A TV Review by Mike Tooney


“Maigret et l’affaire Saint-Fiacre” [English title: “Maigret Goes Home”]. An installment of Maigret (54 episodes, 1991-2005). Season 1, Episode 19. First broadcast: 20 October 1995. Antenne-2 / Ceská Televize / Dune / EC Télévision. In French with English subtitles. Bruno Cremer (Commissaire Jules Maigret), Jacques Spiesser (Comte de Saint-Fiacre), Anne Bellec (Madame Maigret), Claude Winter (Comtesse de Saint-Fiacre), Jacques Sereys (Le docteur), Pierre Gérard (Jean Métayer), Arno Chevrier (Le curé), Nicolas Moreau (Émile). Adaptation: Alexandre de La Patellière and Denys de La Patellière, based on the novel L’Affaire Saint-Fiacre (1932) by Georges Simenon. Director: Denys de La Patellière.

   Maigret and his wife are first seen driving along on a bright winter’s day. Their destination: Commissaire Maigret’s old home town.

   His interest has been piqued by an anonymous letter which says that a crime will be committed in the church of Saint-Fiacre during Mass. Madame Maigret reminds her husband that the police ordinarily discard such missives, but Maigret presses on.

   Attending an All Souls’ Day service the next day, Maigret and the congregation witness the Comtesse de Saint-Fiacre collapse and die in the church. The Comtesse and her late husband had been Maigret’s father’s employer when he was young — but like most teenagers Maigret couldn’t wait to escape small town life for the bright lights of the big city, which he did the first chance he got.


   The jaded and sarcastic doctor certifies that the Comtesse has died of a heart attack, and informs a skeptical Maigret that it had been a chronic condition with her for years.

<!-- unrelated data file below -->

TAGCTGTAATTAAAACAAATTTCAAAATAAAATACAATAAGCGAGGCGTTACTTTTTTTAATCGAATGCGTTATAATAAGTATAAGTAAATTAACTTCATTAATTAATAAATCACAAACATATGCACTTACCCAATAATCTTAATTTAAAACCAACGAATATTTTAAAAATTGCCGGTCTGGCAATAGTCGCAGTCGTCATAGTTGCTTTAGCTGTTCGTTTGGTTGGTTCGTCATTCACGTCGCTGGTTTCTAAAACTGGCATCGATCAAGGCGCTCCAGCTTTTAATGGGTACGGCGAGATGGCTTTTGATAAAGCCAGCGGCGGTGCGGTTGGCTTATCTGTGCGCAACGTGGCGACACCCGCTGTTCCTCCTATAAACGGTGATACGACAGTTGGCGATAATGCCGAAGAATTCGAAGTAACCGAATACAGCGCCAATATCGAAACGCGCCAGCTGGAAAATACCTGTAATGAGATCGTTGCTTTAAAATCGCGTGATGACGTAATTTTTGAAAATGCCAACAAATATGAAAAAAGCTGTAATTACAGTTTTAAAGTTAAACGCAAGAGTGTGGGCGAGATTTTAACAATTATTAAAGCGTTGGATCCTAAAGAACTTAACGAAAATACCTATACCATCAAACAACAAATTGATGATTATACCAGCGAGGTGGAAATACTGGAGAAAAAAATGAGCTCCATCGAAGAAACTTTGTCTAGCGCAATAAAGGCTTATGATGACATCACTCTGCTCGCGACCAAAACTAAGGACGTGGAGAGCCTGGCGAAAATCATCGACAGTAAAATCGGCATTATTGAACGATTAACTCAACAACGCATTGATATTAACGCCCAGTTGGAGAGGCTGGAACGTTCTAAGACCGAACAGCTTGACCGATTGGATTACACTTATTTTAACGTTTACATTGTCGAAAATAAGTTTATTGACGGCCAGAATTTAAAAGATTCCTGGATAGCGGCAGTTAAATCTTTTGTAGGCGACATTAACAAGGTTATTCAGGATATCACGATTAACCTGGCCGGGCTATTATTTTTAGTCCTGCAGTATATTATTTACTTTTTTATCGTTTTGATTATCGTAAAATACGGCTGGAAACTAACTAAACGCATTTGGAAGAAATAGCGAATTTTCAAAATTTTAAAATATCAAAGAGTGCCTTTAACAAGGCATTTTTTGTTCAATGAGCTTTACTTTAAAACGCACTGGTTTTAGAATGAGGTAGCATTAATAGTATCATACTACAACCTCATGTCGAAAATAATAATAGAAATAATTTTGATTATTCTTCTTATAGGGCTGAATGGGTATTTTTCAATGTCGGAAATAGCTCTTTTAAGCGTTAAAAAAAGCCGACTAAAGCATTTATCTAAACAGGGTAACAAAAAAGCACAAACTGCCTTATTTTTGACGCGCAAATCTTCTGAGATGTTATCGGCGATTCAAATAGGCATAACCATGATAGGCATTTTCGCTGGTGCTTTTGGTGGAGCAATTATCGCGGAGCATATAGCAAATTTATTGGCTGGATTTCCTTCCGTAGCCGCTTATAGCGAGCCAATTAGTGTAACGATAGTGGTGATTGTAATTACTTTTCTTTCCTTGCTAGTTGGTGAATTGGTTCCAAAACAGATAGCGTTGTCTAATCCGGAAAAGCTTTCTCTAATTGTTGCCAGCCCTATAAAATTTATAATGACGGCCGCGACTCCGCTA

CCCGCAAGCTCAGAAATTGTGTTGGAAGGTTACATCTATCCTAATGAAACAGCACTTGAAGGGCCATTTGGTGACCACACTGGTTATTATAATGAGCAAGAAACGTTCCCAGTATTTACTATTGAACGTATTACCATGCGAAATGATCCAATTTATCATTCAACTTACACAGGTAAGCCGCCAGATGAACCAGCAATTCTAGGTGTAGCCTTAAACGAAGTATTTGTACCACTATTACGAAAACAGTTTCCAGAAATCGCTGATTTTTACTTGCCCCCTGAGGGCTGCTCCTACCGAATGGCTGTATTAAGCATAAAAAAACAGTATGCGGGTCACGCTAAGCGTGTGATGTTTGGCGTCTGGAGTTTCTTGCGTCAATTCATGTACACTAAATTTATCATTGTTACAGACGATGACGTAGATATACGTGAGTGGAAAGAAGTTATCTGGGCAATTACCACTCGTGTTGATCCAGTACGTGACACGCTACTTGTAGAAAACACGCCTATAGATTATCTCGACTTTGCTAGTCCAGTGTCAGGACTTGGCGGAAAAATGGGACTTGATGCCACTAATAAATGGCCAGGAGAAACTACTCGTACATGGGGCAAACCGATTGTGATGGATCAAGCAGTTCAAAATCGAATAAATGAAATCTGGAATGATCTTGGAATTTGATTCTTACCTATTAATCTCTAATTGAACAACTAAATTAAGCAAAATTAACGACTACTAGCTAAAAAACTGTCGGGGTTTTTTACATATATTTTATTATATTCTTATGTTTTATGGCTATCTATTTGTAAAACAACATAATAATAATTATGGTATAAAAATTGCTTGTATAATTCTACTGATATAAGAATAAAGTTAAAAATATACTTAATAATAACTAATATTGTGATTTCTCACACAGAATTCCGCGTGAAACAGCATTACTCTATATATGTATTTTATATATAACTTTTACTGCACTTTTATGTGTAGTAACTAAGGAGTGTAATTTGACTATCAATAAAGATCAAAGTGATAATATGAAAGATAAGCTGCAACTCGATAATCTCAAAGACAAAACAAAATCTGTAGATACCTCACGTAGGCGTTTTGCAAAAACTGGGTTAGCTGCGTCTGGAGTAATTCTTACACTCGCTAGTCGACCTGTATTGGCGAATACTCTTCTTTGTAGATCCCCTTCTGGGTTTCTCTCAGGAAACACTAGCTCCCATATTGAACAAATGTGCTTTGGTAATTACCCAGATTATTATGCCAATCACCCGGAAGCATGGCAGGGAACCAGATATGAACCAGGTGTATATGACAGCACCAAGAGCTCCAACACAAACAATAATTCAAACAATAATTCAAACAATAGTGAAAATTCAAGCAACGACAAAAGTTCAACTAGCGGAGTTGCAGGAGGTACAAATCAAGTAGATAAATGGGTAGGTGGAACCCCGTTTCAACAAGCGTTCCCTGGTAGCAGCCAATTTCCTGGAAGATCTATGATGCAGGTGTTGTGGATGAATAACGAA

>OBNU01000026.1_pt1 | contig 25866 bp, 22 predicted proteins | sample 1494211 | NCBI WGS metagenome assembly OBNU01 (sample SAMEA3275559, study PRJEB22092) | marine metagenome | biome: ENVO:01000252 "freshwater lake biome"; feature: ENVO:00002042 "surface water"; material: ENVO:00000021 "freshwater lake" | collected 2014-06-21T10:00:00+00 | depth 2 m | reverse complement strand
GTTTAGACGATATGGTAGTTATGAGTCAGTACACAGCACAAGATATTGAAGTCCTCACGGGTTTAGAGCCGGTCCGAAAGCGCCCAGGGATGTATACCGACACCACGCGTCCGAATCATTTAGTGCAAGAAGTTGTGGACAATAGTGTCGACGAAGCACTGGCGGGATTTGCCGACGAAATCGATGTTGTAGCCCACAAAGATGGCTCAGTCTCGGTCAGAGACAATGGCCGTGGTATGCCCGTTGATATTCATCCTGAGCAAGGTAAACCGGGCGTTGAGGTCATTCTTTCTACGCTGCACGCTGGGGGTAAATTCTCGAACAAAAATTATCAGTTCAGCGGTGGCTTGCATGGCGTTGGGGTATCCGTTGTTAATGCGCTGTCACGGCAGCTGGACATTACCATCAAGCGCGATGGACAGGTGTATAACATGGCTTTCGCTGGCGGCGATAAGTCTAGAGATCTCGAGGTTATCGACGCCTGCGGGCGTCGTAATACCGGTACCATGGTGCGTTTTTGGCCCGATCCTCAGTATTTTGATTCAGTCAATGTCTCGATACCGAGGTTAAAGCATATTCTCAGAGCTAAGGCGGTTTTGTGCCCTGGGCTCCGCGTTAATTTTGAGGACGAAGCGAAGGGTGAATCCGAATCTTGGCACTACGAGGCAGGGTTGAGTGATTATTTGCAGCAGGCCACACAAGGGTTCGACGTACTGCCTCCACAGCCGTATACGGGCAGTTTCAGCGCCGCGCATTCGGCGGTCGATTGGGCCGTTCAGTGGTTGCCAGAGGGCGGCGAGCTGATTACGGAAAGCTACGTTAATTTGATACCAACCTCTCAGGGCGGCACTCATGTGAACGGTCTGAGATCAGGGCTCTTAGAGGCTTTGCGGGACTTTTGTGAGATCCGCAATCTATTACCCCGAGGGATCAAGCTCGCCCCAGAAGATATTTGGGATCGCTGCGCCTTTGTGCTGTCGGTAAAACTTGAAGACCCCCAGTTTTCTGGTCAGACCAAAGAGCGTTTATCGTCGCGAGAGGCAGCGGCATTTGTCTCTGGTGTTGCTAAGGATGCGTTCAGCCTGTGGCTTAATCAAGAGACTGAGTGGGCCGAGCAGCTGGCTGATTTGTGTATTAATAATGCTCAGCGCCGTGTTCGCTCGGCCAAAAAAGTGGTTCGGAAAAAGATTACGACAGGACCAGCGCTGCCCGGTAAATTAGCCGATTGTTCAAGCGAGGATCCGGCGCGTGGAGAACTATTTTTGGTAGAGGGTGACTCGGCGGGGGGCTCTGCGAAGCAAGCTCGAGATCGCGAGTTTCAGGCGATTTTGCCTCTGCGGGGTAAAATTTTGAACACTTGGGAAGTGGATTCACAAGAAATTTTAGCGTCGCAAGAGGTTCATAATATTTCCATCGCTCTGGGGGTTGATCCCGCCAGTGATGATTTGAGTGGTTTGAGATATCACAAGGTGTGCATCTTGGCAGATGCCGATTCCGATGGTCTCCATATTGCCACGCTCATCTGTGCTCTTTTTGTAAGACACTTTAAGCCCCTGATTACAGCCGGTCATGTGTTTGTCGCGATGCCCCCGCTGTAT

Nevertheless, Maigret senses something is amiss, especially when, belatedly, the Comtesse’s ne’er-do-well wastrel son shows up, characteristically broke and wanting money from her.

   Other people also fall under Maigret’s suspicion: the Comtesse’s “secretary” (a euphemism for her boy toy), the estate’s steward and his banker son, the local priest, and the secretary’s lawyer. Through the steward and his son Maigret learns that the Comtesse was nearly broke.

   Mysteriously, the missal (a prayer book) that the Comtesse had with her when she died disappears. In the event, this missing missal will prove not simply to be a CLUE to what Maigret is now convinced is a murder, he’s certain the innocent prayer book is actually the murder WEAPON….


   I’d hate to be the French judge tasked with determining culpability in this case; a charge of Murder One would likely never be upheld.

   It’s interesting that this story has the classic Golden Age gathering of all the suspects at the end, but differs in having someone else instead of the master detective doing the big reveal — but at Maigret’s direction, we hasten to add.

   The character of Maigret stands in proud second place to Sherlock Holmes when it comes to the number of film adaptations using him.

   The French-Czech Maigret series was originally scheduled to run to 104 fairly faithful-to-the-original stories, but the series’ star Bruno Cremer (1929-2010) fell ill roughly halfway through. Cremer, known in Europe for his tough guy roles, was cast against type as Maigret, but the public loved his portrayal. (Something similar has happened with Terence Hill, star of many violent spaghetti Westerns, who is currently playing a mild-mannered violence-averse Italian Father Brown-type in the Don Matteo series.)

   Other film versions of this story include “Maigret on Home Ground” (1992, one of a 12-episode English language series starring Michael Gambon) and Maigret and the St. Fiacre Case (a 1959 movie with Jean Gabin).